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Tuesday, April 12, 2022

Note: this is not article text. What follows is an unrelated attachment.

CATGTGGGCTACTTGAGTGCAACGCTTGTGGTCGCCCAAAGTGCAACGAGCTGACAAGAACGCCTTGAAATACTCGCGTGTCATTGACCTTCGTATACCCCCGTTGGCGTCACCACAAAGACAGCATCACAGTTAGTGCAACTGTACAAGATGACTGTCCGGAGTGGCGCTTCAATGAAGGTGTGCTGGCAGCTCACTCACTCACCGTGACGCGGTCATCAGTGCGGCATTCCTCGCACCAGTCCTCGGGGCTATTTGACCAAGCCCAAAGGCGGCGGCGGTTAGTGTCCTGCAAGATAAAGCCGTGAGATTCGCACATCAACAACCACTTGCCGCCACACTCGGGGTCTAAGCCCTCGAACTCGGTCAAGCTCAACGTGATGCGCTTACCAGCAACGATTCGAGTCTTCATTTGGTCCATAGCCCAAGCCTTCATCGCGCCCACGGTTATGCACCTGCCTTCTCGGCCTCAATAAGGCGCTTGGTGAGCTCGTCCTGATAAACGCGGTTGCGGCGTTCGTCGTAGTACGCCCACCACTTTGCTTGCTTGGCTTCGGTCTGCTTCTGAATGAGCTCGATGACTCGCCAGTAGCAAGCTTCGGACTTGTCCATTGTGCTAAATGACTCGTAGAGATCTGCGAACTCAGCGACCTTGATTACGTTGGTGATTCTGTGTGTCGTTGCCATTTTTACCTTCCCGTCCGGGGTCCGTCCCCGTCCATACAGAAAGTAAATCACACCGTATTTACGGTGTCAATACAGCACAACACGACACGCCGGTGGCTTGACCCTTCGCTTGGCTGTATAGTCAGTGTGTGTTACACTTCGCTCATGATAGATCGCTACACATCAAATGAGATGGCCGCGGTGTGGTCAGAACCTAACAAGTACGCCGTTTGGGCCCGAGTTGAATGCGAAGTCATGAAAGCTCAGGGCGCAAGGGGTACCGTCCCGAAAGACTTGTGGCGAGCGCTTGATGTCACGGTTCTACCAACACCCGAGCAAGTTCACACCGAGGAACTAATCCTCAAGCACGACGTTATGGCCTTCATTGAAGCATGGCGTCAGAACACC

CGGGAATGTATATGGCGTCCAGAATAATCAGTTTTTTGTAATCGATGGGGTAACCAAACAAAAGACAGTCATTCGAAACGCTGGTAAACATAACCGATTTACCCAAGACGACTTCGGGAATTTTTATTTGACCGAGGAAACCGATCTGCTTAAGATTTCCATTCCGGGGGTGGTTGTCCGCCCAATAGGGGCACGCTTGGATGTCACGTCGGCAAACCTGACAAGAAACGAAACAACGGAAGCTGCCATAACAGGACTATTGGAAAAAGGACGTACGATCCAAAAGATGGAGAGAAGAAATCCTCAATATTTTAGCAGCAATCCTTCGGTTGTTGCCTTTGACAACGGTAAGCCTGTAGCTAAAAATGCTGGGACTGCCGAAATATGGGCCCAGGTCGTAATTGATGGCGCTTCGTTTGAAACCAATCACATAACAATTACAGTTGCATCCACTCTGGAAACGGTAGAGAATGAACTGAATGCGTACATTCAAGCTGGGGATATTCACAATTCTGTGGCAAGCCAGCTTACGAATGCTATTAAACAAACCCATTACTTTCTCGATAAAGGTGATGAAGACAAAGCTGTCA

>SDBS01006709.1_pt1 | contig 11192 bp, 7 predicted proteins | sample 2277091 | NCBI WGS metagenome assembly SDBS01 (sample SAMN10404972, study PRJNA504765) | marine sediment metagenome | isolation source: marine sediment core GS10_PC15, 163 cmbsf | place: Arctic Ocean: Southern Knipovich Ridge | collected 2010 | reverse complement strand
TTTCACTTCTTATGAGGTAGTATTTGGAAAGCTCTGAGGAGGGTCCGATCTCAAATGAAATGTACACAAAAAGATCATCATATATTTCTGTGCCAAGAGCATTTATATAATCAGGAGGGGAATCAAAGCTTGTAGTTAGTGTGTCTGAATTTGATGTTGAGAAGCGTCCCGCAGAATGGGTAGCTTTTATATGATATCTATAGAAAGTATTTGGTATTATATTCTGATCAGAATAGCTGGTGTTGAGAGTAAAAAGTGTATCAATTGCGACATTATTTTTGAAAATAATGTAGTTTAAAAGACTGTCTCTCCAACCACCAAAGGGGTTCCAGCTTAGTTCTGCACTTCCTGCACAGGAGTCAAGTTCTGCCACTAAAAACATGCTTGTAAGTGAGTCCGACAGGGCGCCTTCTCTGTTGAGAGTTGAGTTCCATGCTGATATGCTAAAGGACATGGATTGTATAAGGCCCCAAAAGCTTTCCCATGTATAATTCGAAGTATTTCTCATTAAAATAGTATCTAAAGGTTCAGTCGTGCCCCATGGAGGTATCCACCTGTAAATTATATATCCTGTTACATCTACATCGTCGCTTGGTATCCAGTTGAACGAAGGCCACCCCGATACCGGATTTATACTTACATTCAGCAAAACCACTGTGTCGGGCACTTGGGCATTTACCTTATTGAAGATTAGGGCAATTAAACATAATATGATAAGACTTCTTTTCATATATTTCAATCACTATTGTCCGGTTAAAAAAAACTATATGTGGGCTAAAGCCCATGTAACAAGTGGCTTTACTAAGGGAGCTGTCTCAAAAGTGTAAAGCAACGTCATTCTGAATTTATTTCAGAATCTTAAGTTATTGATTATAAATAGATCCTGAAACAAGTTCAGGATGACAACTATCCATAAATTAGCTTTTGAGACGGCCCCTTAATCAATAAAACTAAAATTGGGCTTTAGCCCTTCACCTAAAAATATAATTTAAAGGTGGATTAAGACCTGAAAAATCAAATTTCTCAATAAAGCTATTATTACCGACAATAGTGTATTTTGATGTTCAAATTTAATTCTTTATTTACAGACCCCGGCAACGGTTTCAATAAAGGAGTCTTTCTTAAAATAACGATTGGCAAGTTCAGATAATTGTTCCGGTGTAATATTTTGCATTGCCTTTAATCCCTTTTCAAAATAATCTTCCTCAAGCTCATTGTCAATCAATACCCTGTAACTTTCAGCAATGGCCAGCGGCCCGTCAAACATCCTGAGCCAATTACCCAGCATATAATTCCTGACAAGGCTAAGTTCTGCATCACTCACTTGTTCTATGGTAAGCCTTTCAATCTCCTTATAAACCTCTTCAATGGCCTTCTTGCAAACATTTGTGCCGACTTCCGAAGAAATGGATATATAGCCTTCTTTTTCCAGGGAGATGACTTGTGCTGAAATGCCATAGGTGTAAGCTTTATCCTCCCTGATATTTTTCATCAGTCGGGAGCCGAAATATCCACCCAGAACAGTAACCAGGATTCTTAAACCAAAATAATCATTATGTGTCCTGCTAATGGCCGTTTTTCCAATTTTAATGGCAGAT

Alaska Wild Alaskan Company Donates Over 95K Pounds of Wild-Caught Salmon to Food Bank of Alaska Urner Barry by Ryan Doyle - April 12, 2022 Direct to consumer seafood firm Wild Alaskan Company has donated over 95,000 pounds of sealed and individually portioned, wild-caught salmon to the Food Bank of Alaska, with a retail value in excess of $1.4 million. The contribution includes both Sockeye and Coho salmon and comes as communities in the state face a number of challenges including COVID-19 impacts, economic hardships and food insecurity, the company explained. “There would be no Wild Alaskan Company without Alaska. We are fortunate to be in a position to give back to Alaskans during this time of need — so that’s what we did,” said Arron Kallenberg, Founder and CEO of Wild Alaskan Company. Wild Alaskan Company noted a study conducted by Northwestern University that found almost one in five Alaskans face food insecurity as of May 2020. “On behalf of Food Bank of Alaska and our partners, I would like to thank Wild Alaskan Company for its generous donation of wild Alaska-caught salmon,” said Mike Reusser, Chief Operating Officer of the Food Bank of Alaska. The transportation of the salmon was facilitated by TOTE Maritime Alaska, per Wild Alaskan company. “FBA will be distributing this healthy and desirable protein to Alaskans in need of food assistance in partnership with our 60 active Anchorage and Valley agency partners, the Kenai Peninsula Food Bank and their 40 active agency partners, as well as through our nine Anchorage Mobile Food Pantry distribution sites,” Reusser said. “Because of your efforts, tens of thousands of Alaskans in need of food assistance will have the opportunity to enjoy this for months to come.” Last week, the company decided to raise the price of its subscriptions for the first time in its history, which started in 2017. “Supply chain and inflation concerns are taking over dinner table conversations and headlines across the world; the impact can be felt in the waters of Alaska, as well,” the company posted in a blog regarding a change to membership. “Since launching the company, we’ve resisted increasing prices for our members through multiple challenges, including: rising labor and supply chain costs, ongoing price inflation within the seafood industry, and limited availability of certain Alaskan species. However, a pandemic that has dragged on for a third year running – in combination with the current international instability – has further compounded the challenges of bringing sustainably-caught, wild seafood to your doorstep.” As SeafoodNews’ Managing Editor Amanda Buckle wrote, “Wild Alaskan Company says that the “confluence of these events” has led them to raise their prices for the first time. A 12-pack is now $145, up from $131.88, and a 24-pack is now $267, up from $239.76.” National US House passes USD 42 billion restaurant funding bill Seafood Source by Christine Blank - April 11, 2022 On 7 April, the U.S. House of Representatives passed the Relief for Restaurants and Other Hard Hit Small Businesses Act, which would allocate USD 42 billion (EUR 39 billion) for the Restaurant Revitalization Fund (RRF) and USD 13 billion (EUR 12 billion) for other businesses impacted by the COVID-19 pandemic. Inflation harms fresh seafood sales, but COVID-19 concerns ease Seafood Source by Christine Blank - April 11, 2022 Record-high inflation impacted U.S. fresh seafood sales in March, but frozen and shelf-stable sales spiked. The results are partially the result of public concern about the impacts of rising inflation, polling found. But Americans are now much less concerned about COVID-19, a potential boon to the foodservice sector. International Russian Crab Suppliers Attach More Importance to China and the South Korea by Amy Zhong - April 11, 2022 The war between Russia and Ukraine has triggered a massive ripple effect on global trade, and one case in point is that of seafood. Europe has imposed sanctions on Russian seafood, while America has announced limitations on such imports. One of the species hit by the chaos is Russian crabs. And sellers along with buyers have also suffered from these decisions. Russia’s export value of frozen king crabs and snow crabs has reached US$1.49 billion last year, according to statistics from the International Trade Center. Among them, exports worth US$0.929 billion were sold to the Netherlands, and after arrival, many were delivered to different European markets. But now this trade has been banned with Europe’s sanctions on Russia. Meanwhile, America has also been gradually limiting imports. The seafood used to be transported there after transfer in such countries as South Korea. But this trade is very likely to be halted with its ban on Russia seafood, including those sent from South Korea. The prohibition is said to go into effect this June. Facing such a situation, importers in America have been complaining anxiously about a terrible shortage, and ballooning prices together with market fluctuations, according to Their import is said to have skyrocketed in the past two years, and it is hardly possible for them to source substitutes anytime soon. Replacements like Dungeness crabs are said to be insufficient to meet rising demand in America. Meanwhile, crab suppliers in America are not pleased by this either. Rather, they are under great pressure. The decision to close Bristol Bay last year has already led to lower supply of king crabs, and America’s harvest of snow crabs this year is predicted to hit the lowest level within the past 40-odd years. The largest snow crab supplier in Alaska said all have been ordered, and there are just no more to satisfy demand of new buyers. American importers are still trying to find a way out, while some exporters in Russia have seemingly found one feasible option, which is to raise exports to South Korea and China. Live crab imports of China and South Korea were US$0.546 billion and US$0.335 billion respectively last year, and they have made up 95% of Russia’s total exports. And South Korea has bought frozen king crabs and snow crabs worth US$0.54 billion, too. In China, restaurants are main buyers of frozen crabs from Russia. And they still show preference to such imports, and with more supplies, price contraction has already started within the past few weeks. Moreover, though still limited in number, some frozen ones are sold to other countries after being processed in China. The market prospect looks promising for frozen crabs in China, but it still looks uncertain for live ones. Due to the recurrent COVID-19, some cities are trapped partially in lockdown, and Shanghai, one main importer of live crabs, is just planning to ease restrictions. But things are estimated to be much better for Russian exporters if the pandemic gets under control in China from July to September, the crab harvest season. Unluckily they may not be so for king crab buyers in Europe and America, considering Russia’s fishing quota constitutes 94% of the total this year. Environment/Science Pacific salmon can now reproduce in Alaska’s Arctic, researchers find A single juvenile fish found in a lagoon on Alaska's North Slope proved salmon can reproduce in the North American Arctic. Arctic Today by Yereth Rosen - April 6, 2022 Waist-deep in the waters of Jago Lagoon off Alaska’s North Slope, biologist Vanessa von Biela and her research partners got a big surprise in the summer of 2017 when they were sorting through Arctic fish that had been captured in a test net. Among the hundreds of Arctic cisco in the net was a juvenile chum salmon — the first direct proof of successful salmon reproduction that far north in North America. Pacific Seafood Processors Association 1900 W Emerson Place Suite 205, Seattle, WA 98119 Phone: 206.281.1667 E-mail:; Website: Our office days/hours are Monday-Friday 8:00 A.M. - 5:00 P.M. In accordance with Title 17 U.S.C. Section 107, any copyrighted work in this message is distributed under fair use without profit or payment to those who have expressed a prior interest in receiving this information for non-profit research and educational purposes only. *Inclusion of a news article, report, or other document in this email does not imply PSPA support or endorsement of the information or opinion expressed in the document.